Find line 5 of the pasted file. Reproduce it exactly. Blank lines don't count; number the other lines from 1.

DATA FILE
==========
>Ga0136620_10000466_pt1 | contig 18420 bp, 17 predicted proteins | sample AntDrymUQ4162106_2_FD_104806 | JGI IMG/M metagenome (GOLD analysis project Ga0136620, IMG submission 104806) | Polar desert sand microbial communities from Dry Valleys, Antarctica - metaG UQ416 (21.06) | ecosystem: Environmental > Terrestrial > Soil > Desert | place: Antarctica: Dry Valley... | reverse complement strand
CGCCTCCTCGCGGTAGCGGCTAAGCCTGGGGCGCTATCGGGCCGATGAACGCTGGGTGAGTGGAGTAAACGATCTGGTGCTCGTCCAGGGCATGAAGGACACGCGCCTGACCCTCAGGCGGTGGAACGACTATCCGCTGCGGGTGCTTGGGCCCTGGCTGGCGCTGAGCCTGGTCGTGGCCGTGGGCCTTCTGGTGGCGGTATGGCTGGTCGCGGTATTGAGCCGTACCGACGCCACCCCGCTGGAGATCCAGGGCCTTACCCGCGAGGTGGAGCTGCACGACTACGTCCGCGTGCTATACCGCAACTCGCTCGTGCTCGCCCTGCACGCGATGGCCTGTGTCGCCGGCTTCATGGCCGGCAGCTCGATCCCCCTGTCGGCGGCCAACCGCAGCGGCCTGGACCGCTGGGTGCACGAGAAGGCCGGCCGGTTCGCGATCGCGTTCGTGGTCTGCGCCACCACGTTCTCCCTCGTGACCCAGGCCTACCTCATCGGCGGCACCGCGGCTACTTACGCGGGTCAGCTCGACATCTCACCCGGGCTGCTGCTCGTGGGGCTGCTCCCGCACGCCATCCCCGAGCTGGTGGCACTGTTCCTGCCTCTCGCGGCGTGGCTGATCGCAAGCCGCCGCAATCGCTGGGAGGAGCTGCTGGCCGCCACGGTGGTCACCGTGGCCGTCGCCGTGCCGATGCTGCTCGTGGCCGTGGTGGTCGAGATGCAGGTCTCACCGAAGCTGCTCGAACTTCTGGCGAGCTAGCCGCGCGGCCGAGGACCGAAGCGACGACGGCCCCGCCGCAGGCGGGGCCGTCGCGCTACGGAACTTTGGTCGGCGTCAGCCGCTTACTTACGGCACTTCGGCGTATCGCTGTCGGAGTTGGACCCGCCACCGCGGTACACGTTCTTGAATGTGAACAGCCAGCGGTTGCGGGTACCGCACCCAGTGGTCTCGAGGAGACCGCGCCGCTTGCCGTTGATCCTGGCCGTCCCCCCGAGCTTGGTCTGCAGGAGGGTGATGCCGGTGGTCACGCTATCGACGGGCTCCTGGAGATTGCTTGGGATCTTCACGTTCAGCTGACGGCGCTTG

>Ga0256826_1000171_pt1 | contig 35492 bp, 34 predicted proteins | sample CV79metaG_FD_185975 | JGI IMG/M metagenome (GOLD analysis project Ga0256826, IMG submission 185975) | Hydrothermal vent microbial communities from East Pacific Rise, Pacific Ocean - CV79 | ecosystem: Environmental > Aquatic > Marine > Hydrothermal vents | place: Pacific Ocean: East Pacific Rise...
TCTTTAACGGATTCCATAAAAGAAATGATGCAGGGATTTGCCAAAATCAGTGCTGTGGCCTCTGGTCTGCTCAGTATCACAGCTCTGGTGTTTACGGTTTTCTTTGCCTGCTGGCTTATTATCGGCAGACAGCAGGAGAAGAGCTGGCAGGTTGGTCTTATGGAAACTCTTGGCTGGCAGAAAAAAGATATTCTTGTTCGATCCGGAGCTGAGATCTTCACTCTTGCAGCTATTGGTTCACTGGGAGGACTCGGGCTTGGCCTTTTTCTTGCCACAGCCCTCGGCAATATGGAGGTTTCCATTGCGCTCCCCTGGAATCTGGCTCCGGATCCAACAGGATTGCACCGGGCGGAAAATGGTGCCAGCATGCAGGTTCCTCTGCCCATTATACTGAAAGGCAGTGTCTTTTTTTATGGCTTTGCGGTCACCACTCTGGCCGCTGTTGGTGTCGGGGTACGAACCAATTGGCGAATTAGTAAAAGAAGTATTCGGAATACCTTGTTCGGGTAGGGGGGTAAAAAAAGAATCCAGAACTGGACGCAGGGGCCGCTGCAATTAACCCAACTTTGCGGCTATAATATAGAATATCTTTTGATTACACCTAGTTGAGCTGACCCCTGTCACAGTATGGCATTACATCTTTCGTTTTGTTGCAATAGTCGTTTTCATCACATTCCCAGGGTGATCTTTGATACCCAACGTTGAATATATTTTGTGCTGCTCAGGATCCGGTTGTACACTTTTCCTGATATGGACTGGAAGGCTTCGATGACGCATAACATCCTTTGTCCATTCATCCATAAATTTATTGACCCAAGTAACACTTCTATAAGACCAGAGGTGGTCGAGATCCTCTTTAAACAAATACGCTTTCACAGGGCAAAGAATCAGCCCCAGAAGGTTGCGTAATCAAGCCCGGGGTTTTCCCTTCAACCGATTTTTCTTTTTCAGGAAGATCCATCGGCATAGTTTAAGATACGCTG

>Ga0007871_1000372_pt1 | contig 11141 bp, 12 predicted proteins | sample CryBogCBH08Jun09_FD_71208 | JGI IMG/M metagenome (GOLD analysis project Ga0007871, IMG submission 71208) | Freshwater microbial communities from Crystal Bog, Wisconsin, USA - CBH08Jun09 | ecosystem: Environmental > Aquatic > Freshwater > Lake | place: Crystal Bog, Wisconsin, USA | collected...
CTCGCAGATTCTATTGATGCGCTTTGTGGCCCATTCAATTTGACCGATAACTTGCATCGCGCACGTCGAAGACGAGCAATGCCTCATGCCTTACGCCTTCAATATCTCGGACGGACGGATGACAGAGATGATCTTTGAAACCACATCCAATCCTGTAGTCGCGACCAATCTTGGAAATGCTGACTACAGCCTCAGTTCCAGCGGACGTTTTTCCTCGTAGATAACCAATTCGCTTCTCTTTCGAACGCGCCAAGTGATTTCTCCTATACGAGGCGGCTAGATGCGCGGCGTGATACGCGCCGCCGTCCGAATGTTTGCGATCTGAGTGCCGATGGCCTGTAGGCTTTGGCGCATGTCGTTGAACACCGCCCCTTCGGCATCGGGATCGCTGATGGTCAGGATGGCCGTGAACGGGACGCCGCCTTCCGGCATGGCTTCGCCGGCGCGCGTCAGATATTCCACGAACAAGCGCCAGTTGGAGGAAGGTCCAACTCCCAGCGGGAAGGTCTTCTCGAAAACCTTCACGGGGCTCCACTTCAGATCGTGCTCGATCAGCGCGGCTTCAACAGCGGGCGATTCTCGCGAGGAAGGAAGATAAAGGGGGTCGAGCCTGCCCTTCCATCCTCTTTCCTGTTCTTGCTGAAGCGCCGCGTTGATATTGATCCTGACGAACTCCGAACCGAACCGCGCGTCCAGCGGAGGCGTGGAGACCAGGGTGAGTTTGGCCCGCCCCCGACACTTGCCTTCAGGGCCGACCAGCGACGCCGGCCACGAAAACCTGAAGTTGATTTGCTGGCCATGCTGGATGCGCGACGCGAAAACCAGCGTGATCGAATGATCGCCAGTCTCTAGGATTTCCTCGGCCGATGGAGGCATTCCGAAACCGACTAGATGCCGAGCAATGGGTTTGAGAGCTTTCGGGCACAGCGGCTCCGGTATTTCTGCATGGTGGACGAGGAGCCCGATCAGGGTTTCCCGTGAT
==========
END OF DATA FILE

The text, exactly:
>Ga0007871_1000372_pt1 | contig 11141 bp, 12 predicted proteins | sample CryBogCBH08Jun09_FD_71208 | JGI IMG/M metagenome (GOLD analysis project Ga0007871, IMG submission 71208) | Freshwater microbial communities from Crystal Bog, Wisconsin, USA - CBH08Jun09 | ecosystem: Environmental > Aquatic > Freshwater > Lake | place: Crystal Bog, Wisconsin, USA | collected...